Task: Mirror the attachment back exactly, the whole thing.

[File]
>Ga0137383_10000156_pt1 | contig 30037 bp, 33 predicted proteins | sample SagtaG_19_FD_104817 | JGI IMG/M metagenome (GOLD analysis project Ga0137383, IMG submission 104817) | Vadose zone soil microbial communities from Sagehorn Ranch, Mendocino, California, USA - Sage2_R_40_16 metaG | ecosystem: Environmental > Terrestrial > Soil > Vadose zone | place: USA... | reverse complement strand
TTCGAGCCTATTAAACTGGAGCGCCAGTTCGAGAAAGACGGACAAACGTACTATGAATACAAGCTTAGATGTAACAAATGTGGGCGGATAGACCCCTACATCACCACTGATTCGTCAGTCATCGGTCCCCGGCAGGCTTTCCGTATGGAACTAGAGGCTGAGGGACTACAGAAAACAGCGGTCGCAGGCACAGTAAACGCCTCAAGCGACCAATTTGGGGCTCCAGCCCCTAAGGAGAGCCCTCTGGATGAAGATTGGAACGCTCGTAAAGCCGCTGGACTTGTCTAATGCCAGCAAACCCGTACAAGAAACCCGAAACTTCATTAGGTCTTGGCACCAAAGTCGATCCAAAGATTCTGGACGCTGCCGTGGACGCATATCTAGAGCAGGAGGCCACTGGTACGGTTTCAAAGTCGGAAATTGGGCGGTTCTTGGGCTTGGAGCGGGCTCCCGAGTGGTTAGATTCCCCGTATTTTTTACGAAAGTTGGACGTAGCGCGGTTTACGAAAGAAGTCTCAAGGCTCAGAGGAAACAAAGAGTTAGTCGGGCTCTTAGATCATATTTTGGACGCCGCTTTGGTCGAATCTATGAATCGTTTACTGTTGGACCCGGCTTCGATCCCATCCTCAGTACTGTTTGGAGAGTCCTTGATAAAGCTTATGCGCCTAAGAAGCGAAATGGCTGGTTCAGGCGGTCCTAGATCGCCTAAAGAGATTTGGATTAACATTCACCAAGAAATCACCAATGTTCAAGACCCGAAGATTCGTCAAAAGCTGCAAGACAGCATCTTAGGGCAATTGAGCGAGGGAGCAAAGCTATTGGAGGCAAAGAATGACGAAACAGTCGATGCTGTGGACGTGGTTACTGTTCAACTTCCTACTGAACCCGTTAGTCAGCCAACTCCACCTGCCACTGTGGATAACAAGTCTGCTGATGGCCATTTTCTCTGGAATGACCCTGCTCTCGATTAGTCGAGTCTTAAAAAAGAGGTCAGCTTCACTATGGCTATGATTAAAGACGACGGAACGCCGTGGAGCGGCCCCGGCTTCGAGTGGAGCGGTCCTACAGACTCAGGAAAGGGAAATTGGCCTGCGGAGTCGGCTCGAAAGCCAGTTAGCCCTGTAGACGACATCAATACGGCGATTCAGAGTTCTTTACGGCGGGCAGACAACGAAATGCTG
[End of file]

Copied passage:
>Ga0137383_10000156_pt1 | contig 30037 bp, 33 predicted proteins | sample SagtaG_19_FD_104817 | JGI IMG/M metagenome (GOLD analysis project Ga0137383, IMG submission 104817) | Vadose zone soil microbial communities from Sagehorn Ranch, Mendocino, California, USA - Sage2_R_40_16 metaG | ecosystem: Environmental > Terrestrial > Soil > Vadose zone | place: USA... | reverse complement strand
TTCGAGCCTATTAAACTGGAGCGCCAGTTCGAGAAAGACGGACAAACGTACTATGAATACAAGCTTAGATGTAACAAATGTGGGCGGATAGACCCCTACATCACCACTGATTCGTCAGTCATCGGTCCCCGGCAGGCTTTCCGTATGGAACTAGAGGCTGAGGGACTACAGAAAACAGCGGTCGCAGGCACAGTAAACGCCTCAAGCGACCAATTTGGGGCTCCAGCCCCTAAGGAGAGCCCTCTGGATGAAGATTGGAACGCTCGTAAAGCCGCTGGACTTGTCTAATGCCAGCAAACCCGTACAAGAAACCCGAAACTTCATTAGGTCTTGGCACCAAAGTCGATCCAAAGATTCTGGACGCTGCCGTGGACGCATATCTAGAGCAGGAGGCCACTGGTACGGTTTCAAAGTCGGAAATTGGGCGGTTCTTGGGCTTGGAGCGGGCTCCCGAGTGGTTAGATTCCCCGTATTTTTTACGAAAGTTGGACGTAGCGCGGTTTACGAAAGAAGTCTCAAGGCTCAGAGGAAACAAAGAGTTAGTCGGGCTCTTAGATCATATTTTGGACGCCGCTTTGGTCGAATCTATGAATCGTTTACTGTTGGACCCGGCTTCGATCCCATCCTCAGTACTGTTTGGAGAGTCCTTGATAAAGCTTATGCGCCTAAGAAGCGAAATGGCTGGTTCAGGCGGTCCTAGATCGCCTAAAGAGATTTGGATTAACATTCACCAAGAAATCACCAATGTTCAAGACCCGAAGATTCGTCAAAAGCTGCAAGACAGCATCTTAGGGCAATTGAGCGAGGGAGCAAAGCTATTGGAGGCAAAGAATGACGAAACAGTCGATGCTGTGGACGTGGTTACTGTTCAACTTCCTACTGAACCCGTTAGTCAGCCAACTCCACCTGCCACTGTGGATAACAAGTCTGCTGATGGCCATTTTCTCTGGAATGACCCTGCTCTCGATTAGTCGAGTCTTAAAAAAGAGGTCAGCTTCACTATGGCTATGATTAAAGACGACGGAACGCCGTGGAGCGGCCCCGGCTTCGAGTGGAGCGGTCCTACAGACTCAGGAAAGGGAAATTGGCCTGCGGAGTCGGCTCGAAAGCCAGTTAGCCCTGTAGACGACATCAATACGGCGATTCAGAGTTCTTTACGGCGGGCAGACAACGAAATGCTG